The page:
Everyone felt so alive and so excited to come to work and even the background artists felt like they had a character. The energy, the excitement for the music… Baz creates a world and you walk into the world and you exist. You don’t overthink it, you get out of your own head, let your ego go and, as we would say in Club Handy, we let it all hang out.”

“Elvis” also introduces those who would be part of the singer’s entourage in various capacities—friends, family, musicians, producers—throughout his life, among them Luke Bracey as Jerry Schilling, Xavier Samuel as Scotty Moore, Dacre Montgomery as Steve Binder, Gareth Davies as Bones Howe, and many more.

The film also contains scenes at Sun Records, the label where Elvis cut his very first recordings—including the radio hit that caught the attention of the Colonel. Sun founder Sam Phillips and Marion Keisker are played by Josh McConville and Kate Mulvany, and Elvis’s early girlfriend, Dixie Locke, is played by Natasha Bassett. Kodi-Smit McPhee stars as Jimmie Rodgers Snow, the young musician who plays the single for Parker, and David Wenham as his father, Parker’s headliner Hank Snow.

“This is my fourth time working with Baz and I love working with him,” Wenham smiles. “His work is so distinctive; it has a particular stamp to it and I do think he will go down in history as one of the truly great filmmakers. Baz is an entertainer, he’s a showman, but he’s also an artist in the way he makes films. I’ve never come across anybody with as much energy, enthusiasm, and drive. It’s always a joy to work with Baz, and for him to explore a character like Elvis Presley, seen through Baz’s unique perspective, is a match made in heaven.”

We're lost in a cloud
With too much rain
We're trapped in a world
That's troubled with pain
But as long as a man
Has the strength to dream
He can redeem his soul and fly…


To take audiences back in time through Elvis’s life, production designers Catherine Martin and Karen Murphy focused on blending historic reference with Luhrmann’s larger-than-life visual storytelling. With the exception of a few area locations, everything would be accomplished on the massive sound stages and backlot at Village Roadshow Studios in Australia’s Gold Coast.

Martin has been interpreting Luhrmann’s vision since his first foray into film. “The way we work is something that we've done for such a long time,” Luhrmann says of partner Martin, whom he calls CM. “There’s no mechanics to it, it’s almost like our own language. I start out with my scribbles and collages and bibs and bobs and tear sheets and a lot of words. And I know my scribbles and my sketches and my boards are practically illegible, I know it,” he laughs, “but I am able to convey to her how I see things. And she has many gifts, but one of her extraordinary gifts is that she can take all that jumble and execute it at such a level that is pretty rare. I am involved in the process all the way; while I might obsess over the hem of a costume or the colors on a set wall, we are a true partnership—there's a spiritual, creative connection that's really special. Since the moment we met, we have always had an ongoing dialogue, and that conversation hasn’t ever stopped.”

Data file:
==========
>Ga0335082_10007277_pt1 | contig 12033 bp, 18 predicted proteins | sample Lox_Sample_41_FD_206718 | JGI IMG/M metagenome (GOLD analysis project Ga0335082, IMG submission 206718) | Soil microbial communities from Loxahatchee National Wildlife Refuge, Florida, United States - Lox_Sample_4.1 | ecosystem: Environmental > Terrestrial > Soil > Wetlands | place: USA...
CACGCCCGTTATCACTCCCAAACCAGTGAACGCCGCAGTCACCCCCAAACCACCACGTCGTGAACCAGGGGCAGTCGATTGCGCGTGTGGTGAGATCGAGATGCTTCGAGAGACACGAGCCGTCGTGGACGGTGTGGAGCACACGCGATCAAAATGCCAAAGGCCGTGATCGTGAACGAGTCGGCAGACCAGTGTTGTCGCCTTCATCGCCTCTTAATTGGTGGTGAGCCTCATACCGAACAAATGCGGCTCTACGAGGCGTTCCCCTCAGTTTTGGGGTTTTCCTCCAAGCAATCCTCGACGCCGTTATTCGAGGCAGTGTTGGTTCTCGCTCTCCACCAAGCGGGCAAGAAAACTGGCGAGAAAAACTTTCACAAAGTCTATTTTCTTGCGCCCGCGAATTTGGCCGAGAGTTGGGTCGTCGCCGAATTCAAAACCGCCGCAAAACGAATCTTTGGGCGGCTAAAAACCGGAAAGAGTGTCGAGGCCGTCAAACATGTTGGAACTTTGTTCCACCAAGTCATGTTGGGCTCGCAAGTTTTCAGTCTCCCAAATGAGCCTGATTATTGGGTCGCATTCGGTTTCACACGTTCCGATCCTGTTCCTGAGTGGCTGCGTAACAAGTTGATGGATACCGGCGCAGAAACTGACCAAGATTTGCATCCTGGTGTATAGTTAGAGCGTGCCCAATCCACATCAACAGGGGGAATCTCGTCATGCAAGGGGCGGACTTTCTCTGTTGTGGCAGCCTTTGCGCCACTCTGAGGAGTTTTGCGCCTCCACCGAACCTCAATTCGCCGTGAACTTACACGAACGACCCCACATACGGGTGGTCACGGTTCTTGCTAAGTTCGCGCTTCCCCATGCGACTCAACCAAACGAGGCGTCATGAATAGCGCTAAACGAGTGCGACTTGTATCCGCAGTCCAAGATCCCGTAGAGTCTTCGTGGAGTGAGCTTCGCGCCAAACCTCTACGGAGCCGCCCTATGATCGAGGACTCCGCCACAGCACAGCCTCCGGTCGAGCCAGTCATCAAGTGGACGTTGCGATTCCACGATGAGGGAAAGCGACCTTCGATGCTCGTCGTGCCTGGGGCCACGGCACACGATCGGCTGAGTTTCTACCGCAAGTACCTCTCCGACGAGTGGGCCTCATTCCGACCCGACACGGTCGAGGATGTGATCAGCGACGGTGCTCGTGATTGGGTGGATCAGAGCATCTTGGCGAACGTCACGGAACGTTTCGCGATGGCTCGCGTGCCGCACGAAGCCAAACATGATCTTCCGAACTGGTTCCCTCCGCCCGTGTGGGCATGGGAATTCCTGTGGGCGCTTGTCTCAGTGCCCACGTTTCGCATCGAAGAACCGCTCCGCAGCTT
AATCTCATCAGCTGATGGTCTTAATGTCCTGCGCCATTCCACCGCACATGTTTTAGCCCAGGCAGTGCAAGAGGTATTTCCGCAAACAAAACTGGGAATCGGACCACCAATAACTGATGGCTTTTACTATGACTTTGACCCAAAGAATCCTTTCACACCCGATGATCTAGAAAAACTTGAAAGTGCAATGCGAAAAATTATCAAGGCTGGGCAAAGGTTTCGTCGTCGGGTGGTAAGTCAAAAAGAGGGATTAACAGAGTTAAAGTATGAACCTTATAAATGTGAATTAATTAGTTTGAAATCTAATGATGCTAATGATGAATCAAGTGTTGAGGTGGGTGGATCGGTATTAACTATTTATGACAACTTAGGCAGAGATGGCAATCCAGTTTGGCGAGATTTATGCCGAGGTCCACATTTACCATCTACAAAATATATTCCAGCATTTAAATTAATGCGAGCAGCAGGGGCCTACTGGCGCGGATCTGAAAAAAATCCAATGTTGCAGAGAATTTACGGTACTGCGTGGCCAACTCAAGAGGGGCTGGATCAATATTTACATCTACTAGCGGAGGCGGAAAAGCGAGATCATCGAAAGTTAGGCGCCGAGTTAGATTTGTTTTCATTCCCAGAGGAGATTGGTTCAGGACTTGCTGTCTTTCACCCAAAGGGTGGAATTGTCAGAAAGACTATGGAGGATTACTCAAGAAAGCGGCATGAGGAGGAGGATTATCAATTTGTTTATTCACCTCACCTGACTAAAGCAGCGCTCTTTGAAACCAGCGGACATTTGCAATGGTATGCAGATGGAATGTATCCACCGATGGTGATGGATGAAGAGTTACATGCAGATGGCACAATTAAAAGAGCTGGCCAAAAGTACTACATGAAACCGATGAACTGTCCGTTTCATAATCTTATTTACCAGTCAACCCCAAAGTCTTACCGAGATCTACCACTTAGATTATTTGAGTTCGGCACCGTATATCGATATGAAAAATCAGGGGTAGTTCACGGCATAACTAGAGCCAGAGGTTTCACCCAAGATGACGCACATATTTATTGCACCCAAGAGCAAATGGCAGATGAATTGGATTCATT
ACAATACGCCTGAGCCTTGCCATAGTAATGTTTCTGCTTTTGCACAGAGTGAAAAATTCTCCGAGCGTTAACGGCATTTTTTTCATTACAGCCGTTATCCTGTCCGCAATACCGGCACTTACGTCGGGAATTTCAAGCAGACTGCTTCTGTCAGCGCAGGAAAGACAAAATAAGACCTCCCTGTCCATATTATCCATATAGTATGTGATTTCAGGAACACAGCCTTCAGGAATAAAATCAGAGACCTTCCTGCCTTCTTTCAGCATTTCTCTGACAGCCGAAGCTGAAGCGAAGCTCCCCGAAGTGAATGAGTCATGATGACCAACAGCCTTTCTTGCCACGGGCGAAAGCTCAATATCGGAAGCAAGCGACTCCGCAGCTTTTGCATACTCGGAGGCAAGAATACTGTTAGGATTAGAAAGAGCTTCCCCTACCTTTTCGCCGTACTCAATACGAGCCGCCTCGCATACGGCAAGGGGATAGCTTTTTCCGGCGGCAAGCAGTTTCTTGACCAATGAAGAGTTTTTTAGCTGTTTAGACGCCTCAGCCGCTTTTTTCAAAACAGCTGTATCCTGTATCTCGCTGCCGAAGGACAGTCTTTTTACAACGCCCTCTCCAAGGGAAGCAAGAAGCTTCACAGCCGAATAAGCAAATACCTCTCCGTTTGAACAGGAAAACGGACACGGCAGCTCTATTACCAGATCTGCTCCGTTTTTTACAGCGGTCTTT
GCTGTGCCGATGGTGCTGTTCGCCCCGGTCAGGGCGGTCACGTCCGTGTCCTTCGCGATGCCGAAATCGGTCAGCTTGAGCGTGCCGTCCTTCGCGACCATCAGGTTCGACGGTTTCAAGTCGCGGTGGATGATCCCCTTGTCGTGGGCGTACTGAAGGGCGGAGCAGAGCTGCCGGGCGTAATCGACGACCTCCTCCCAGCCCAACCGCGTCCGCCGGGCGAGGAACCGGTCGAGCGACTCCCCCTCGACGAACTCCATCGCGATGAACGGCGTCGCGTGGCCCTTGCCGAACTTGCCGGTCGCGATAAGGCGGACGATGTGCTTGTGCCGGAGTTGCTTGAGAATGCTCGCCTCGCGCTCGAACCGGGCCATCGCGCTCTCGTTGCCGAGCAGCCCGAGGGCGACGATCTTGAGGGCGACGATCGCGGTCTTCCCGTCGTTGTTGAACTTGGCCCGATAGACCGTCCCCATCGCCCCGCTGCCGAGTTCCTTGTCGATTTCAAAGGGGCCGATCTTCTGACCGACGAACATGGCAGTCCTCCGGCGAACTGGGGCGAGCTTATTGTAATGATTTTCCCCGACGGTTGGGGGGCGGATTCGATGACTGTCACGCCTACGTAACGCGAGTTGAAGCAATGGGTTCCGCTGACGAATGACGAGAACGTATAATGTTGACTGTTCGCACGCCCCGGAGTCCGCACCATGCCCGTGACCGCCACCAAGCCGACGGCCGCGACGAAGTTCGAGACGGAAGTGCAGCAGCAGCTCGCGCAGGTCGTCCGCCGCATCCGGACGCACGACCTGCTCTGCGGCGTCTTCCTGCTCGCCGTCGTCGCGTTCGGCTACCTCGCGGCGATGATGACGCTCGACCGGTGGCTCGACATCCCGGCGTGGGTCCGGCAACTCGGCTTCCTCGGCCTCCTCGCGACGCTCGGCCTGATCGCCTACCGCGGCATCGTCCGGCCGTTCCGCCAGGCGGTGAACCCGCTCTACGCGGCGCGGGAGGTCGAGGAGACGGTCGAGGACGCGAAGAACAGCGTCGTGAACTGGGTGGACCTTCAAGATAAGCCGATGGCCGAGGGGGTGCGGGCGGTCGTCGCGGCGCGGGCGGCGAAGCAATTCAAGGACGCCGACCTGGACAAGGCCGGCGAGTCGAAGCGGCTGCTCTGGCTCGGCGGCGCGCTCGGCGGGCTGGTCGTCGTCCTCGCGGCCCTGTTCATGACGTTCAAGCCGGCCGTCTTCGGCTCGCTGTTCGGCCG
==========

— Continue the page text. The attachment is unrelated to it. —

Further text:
“We attempted to recreate Graceland in certain periods as precisely as we could, however, we were not making a documentary,” Martin says. “And of course there’s a unique perspective because the story is told by Colonel Tom Parker. It was not meant to be a blow-by-blow recreation of Elvis’s life and his world because not only is there a filmmaking perspective, but there’s also the perspective of Colonel Tom Parker. He’s telling the story, so we are seeing his memories of their experiences.”

That said, Graceland exists today and has been preserved for fans and tourists who would have a definite idea of how it would have looked during Elvis’s lifetime. Martin allows that, despite Parker’s storytelling filter, “We wanted to recreate Graceland in its specific periods as much as possible. All our architectural details were based on blueprints that we were very fortunate to access from the Graceland estate. We had such dedicated support from head archivist Angie Marchese and her team. For us, Graceland was very much the symbol and expression of Elvis’s success. We see it from the exterior when he first arrives at Graceland with his parents after he’s just bought it.

“Then we see the interior and it’s the way it was when Elvis first purchased the house,” she continues. “For instance, when they first moved in, it had floorboards. But then they covered it all in red carpet, so it was important to show that change. Then through the `60s and `70s there were many interior decoration changes. And Baz felt it was very important we display the house as it is seen now, open to the public and on display, as that is the way it is most remembered today.”

For Martin, the process of design and execution is about collaboration and teamwork. “I rely on some incredible lieutenants who really help achieve this body of work. We had three art directors in the art department who took on each individual set and steered it to completion.” For Graceland’s interiors and exteriors, that list included art director Matt Wynne.

“We also had a great set decorator who steered all the decorating,” Martin adds. “It’s an incredibly well-oiled machine, where everybody is working together to achieve the unachievable!”